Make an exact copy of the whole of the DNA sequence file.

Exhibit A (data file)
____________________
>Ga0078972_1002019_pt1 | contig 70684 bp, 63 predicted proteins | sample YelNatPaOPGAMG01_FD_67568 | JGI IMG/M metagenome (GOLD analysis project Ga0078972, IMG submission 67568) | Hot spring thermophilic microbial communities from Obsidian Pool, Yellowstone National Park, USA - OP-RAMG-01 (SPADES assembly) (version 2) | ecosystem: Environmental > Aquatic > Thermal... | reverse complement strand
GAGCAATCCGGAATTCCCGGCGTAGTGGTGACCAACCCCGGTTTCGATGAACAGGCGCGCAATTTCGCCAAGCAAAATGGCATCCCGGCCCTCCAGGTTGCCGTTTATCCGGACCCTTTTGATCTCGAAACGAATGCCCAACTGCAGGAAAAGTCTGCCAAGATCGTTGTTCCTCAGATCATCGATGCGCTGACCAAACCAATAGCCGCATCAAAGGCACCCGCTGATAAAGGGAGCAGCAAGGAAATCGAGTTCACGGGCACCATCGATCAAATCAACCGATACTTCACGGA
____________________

>Ga0078972_1002019_pt1 | contig 70684 bp, 63 predicted proteins | sample YelNatPaOPGAMG01_FD_67568 | JGI IMG/M metagenome (GOLD analysis project Ga0078972, IMG submission 67568) | Hot spring thermophilic microbial communities from Obsidian Pool, Yellowstone National Park, USA - OP-RAMG-01 (SPADES assembly) (version 2) | ecosystem: Environmental > Aquatic > Thermal... | reverse complement strand
GAGCAATCCGGAATTCCCGGCGTAGTGGTGACCAACCCCGGTTTCGATGAACAGGCGCGCAATTTCGCCAAGCAAAATGGCATCCCGGCCCTCCAGGTTGCCGTTTATCCGGACCCTTTTGATCTCGAAACGAATGCCCAACTGCAGGAAAAGTCTGCCAAGATCGTTGTTCCTCAGATCATCGATGCGCTGACCAAACCAATAGCCGCATCAAAGGCACCCGCTGATAAAGGGAGCAGCAAGGAAATCGAGTTCACGGGCACCATCGATCAAATCAACCGATACTTCACGGA